3) The Lancaster Orchestra- Never Once Cried When I Could Have (Rootsy)

From the very limited information I can find about The Lancaster Orchestra, it appears that singer/ songwriter Carl Mathson is Swedish, or at least lives and records in Sweden. Which is surprising because the guy sounds like he couldn't have come from anywhere not within earshot of Nashville. This record is filled with beautfully melancholy country songs, some--like "I Remember That Time So Well"--sprightly despite their melancholy, and expertly played on acoustics, pedal steel, piano, organ, banjo, etc. by other apparent Swedes who happen to sound like they could have laid down the backing tracks to Nashville Skyline in their last session. The band veers in the direction of a more-polished Palace Brothers on "Rocks, Spits, and Cries." "Save Me From Myself," the album's poppiest track, brings to mind the most accessible work of Damien Jurado, whose voice Mathson's strongly resembles. Every track is a thrilling surprise in how complete, effecting, and faithful to the finest qualities of the Americana genre it is. And not surprising just because these recordings come from Sweden, but because they are as good as any similarly spirited album that has come before.

4) Danielson- Ships (Secretly Canadian)

Over the course of eight albums under a number of variations on the Danielson trademark, Daniel Smith has evolved from an utter enigma into merely an oddity: A Christian artist whose religious themes could be identified by probably only the most perceptive or imaginative listener, making records steeped in eclectic indie-pop and -folk and topped with his key-bending falsetto. All of his work is "interesting," to utilize a term that could be interpreted either critically or charitably, but has become less and less "challenging" over time, to use another. Ships brings to mind the most childlike work of Jonathan Richman or '60s British psych-folk as played by an elementary school marching band. Which makes it sound less expertly constructed and immaculate in its chaotic nature than it comes out. The songs are more coherently constructed and accessible than on any previous Danielson release, though the average Joe on the street still might go running for a set of earplugs if he heard this one. But I have a feeling being average or widely accepted is not something Smith has ever striven for or ever will, even should his work continue on an incremental path toward normalcy. He has proven himself a capable craftsman of distinctive songs and recordings rather than just a weirdo, but Ships is just normal--and weird--enough to be one of the best albums of the year and a great achievement for its artist.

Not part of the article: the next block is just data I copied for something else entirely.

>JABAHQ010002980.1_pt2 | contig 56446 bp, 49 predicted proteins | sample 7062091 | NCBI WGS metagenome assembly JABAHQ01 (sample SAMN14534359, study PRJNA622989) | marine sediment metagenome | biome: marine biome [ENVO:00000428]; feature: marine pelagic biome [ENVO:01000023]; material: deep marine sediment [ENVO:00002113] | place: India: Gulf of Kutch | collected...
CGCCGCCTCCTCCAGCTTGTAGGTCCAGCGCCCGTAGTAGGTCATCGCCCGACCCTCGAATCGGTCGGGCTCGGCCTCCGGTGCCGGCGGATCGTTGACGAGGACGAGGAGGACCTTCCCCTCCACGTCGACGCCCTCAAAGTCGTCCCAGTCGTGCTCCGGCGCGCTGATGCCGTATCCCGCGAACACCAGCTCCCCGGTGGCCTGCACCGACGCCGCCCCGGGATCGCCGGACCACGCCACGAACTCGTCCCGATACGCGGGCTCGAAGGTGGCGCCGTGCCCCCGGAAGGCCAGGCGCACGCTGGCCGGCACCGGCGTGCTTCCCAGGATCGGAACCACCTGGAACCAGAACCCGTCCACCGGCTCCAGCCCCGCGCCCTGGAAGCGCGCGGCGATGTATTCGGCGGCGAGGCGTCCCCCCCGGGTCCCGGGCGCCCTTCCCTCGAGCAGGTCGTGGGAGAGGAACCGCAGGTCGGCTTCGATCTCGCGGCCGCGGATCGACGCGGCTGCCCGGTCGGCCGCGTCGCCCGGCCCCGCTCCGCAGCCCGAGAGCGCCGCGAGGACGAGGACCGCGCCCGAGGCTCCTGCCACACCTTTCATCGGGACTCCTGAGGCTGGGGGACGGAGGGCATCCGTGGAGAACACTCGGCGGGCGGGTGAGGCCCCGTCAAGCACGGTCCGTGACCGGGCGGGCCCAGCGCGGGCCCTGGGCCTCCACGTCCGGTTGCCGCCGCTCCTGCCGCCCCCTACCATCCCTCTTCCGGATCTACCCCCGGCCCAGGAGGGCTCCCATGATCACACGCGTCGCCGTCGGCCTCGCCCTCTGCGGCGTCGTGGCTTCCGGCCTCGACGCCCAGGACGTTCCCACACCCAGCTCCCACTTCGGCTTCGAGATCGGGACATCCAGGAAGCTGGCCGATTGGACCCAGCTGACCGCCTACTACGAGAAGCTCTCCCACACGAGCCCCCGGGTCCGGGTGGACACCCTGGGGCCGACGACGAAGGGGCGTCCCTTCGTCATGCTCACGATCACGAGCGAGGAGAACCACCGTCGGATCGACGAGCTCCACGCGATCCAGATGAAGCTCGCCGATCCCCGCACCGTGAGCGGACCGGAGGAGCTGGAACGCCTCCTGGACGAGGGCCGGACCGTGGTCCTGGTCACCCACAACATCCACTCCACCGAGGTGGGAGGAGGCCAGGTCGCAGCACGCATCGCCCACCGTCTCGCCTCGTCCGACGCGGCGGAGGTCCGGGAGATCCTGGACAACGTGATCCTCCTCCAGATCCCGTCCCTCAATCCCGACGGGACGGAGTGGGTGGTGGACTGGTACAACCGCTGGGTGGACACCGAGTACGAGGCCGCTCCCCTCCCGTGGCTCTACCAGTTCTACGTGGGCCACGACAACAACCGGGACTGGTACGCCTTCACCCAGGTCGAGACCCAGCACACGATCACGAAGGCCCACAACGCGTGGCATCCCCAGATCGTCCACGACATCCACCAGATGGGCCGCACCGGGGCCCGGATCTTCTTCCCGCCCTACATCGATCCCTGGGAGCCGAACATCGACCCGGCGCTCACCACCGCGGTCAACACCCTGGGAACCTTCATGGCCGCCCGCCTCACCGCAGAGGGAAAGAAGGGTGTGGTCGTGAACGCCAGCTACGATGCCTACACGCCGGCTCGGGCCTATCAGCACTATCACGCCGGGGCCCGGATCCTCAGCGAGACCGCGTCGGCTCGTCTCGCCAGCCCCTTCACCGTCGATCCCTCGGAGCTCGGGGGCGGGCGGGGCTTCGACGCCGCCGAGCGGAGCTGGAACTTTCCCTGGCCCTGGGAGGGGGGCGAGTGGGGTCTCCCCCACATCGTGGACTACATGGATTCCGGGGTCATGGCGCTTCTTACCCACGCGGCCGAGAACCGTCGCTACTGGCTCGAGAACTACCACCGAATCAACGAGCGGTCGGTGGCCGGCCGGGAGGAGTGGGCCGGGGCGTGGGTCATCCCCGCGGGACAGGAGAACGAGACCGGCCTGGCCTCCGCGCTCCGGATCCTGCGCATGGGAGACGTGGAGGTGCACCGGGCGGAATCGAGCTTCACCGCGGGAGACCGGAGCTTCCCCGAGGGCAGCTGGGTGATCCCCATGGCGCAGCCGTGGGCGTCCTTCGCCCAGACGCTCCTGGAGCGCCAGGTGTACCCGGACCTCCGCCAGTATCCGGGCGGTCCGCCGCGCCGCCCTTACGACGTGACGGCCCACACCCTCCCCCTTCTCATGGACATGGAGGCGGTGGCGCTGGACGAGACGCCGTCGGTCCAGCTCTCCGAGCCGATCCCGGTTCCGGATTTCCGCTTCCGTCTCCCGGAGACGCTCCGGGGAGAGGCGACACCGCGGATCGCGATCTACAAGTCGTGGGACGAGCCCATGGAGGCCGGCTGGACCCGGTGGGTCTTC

5) Ladyhawk (Jagjaguwar)

The debut by this Vancouver four-piece is as purely a rock record as is likely to be made in an era rife with both reliance on studio trickery by the mainstream and the reflexive tendency toward minimalism in indie rock. Four guys banging and screaming it out with little more than some overdubbed hand claps or a heartily strummed acoustic creeping through the mix to dress it up. But, of course, most anyone can bang it out. Catchy pop songs and dread-filled dirges alike are enfused with raw emotion, captivating hooks, and engaging lyrical turns of phrase here. The intensity of both Duffy Driediger's expressive vocals and the musical responses bring to mind a sweaty, early Springsteen gig. "The Dugout" manages to recall both KISS and Pavement in the space of one monstrous hook. Ladyhawk clearly possesses in large quantity the indefinable quality that links great rock music of any strain or era.